The Robber Barons : The Rise Of Robber Barons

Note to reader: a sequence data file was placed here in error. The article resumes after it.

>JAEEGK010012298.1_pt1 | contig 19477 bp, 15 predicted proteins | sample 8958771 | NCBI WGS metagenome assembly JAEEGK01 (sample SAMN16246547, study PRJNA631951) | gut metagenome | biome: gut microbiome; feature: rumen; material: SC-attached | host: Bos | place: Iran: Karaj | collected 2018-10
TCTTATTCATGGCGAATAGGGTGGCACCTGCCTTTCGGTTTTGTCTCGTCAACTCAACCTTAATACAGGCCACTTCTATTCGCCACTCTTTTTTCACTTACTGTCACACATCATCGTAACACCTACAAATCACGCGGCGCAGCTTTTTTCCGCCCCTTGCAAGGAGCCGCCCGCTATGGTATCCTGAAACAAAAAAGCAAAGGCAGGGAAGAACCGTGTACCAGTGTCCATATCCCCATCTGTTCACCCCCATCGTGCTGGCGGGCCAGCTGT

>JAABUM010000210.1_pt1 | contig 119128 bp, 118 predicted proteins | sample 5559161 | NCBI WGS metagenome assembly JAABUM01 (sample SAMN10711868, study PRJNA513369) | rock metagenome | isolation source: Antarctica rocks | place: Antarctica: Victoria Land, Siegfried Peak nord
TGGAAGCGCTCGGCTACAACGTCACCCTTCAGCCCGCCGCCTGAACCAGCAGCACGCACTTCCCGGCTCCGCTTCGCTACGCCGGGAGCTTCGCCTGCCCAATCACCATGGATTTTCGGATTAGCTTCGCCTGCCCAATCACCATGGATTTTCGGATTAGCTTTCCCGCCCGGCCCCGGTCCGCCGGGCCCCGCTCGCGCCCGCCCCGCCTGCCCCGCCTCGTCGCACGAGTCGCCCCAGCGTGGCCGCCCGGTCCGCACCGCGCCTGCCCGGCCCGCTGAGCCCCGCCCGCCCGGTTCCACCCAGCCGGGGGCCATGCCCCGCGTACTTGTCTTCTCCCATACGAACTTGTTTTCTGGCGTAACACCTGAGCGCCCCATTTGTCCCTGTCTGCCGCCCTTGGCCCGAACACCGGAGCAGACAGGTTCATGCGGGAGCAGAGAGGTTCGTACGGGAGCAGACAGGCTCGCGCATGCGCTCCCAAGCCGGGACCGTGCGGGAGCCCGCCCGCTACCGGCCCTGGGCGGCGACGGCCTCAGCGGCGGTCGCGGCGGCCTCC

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From 1865 to 1900, a surge in industry and business began to come into effect. Railroads, oil, steel, and various inventions enabled the rise of these businesses. As time went on, the leaders of the businesses would become more eager to achieve wealth. Some historians have described these people as ‘robber barons’ or people who use extreme methods to control and maintain their wealth and power. Others would chastise that belief, declaring that it is an unjust conclusion to draw. Despite the oppositions fervent belief, the undeniable evidence supports the belief that many of the businessmen in the late 19th century were ‘robber barons’. These men had a blatant disregard for human lives and an unquenchable urge to assume control over citizens’ lives that instilled corruption and greed in them. One of the most prominent bodies of proof is the lack of care for the worker’s and the public’s well being. A businessman, William H. Vanderbilt, revealed his own morality when asked about his motives for laying his railroads. A reporter from the Chicago Daily News asked Vanderbilt if he was motivated by the benefit to the public. To which, Vanderbilt candidly responded, “The public be damned (...) I don’t take any stock in this silly nonsense about working for anybody’s good but our own” (Doc 1). Vanderbilt inadvertently revealed a significant truth about himself and his fellow businessmen. Vanderbilt did not care about how his business (railroads) would affect the public. The only

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